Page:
Permanent URL to this publication: http://dx.doi.org/10.5167/uzh-48226
Textbooks could be a cheap and efficient input to primary school education in Africa. In this paper, we
examine the effects of textbooks on student outcomes and separate between direct effects and externalities.
Using the rich data set provided by the ‘Program on the Analysis of Education Systems’ (PASEC) for five
Francophone, sub-Saharan African countries, this paper goes beyond the estimation of direct effects of
textbooks on students' learning and focuses on peer effects resulting from textbooks owned by students'
classmates. Using nonparametric estimation methods, we separate the direct effect of textbooks from their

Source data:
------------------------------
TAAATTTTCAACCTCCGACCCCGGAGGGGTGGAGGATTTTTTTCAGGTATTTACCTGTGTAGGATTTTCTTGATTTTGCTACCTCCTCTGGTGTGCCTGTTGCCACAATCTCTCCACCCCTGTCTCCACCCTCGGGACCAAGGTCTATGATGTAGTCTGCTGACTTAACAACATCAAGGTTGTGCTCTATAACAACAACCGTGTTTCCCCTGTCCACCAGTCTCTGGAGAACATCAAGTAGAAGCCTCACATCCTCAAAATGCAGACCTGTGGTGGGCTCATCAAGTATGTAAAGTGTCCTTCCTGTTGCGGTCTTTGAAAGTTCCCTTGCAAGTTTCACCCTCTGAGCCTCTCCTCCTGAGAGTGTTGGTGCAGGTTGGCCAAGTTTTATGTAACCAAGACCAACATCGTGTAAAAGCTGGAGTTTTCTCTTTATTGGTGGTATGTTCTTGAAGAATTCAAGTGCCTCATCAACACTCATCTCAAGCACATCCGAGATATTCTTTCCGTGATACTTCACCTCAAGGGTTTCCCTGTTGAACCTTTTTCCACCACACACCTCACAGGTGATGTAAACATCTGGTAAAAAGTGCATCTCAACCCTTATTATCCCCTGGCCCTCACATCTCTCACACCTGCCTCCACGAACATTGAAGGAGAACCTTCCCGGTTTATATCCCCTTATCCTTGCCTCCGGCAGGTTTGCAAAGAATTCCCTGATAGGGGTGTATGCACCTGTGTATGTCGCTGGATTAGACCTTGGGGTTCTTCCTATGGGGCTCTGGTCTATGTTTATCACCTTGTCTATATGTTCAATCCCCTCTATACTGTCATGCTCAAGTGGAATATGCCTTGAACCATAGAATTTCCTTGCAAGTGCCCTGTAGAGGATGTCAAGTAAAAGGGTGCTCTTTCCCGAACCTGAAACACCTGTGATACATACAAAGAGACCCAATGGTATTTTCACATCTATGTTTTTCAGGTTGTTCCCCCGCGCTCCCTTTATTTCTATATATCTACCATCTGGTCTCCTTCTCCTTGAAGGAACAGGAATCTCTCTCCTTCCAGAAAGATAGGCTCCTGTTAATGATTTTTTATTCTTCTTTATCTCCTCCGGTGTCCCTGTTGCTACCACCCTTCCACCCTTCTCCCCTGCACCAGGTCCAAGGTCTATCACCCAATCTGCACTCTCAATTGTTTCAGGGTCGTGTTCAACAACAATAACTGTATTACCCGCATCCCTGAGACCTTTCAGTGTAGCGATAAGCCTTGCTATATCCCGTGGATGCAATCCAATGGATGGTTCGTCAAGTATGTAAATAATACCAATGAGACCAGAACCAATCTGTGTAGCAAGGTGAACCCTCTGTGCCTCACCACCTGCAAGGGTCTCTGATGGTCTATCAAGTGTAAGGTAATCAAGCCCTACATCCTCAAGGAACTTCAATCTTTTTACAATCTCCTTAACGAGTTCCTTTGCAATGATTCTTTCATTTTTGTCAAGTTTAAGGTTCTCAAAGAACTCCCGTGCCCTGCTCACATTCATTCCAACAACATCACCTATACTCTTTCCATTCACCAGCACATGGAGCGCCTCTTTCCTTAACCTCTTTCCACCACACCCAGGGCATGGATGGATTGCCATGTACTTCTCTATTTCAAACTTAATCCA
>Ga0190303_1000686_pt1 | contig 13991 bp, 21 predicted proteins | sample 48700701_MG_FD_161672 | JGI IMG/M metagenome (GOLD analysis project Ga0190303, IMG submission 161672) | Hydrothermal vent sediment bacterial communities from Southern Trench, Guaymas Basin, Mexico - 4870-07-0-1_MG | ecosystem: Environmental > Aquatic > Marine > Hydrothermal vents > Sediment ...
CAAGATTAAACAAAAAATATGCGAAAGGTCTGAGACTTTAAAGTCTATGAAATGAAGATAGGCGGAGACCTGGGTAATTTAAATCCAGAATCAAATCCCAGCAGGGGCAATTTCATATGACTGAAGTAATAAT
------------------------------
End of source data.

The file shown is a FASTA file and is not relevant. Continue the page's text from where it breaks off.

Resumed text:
peer effect. The latter clearly dominates but depends upon the initial level of textbook availability.
|Item Type:||Journal Article, refereed, original work|
|Communities & Collections:||06 Faculty of Arts > Institute of Political Science|
|DDC:||320 Political science|
|Uncontrolled Keywords:||Africa, textbooks, primary education, student achievement, evaluation, externalities, nonparametric estimation|
|Deposited On:||06 Jun 2011 11:36|
|Last Modified:||28 Nov 2013 02:10|
|Citations:||Web of Science®. Times Cited: 2|
Scopus®. Citation Count: 2
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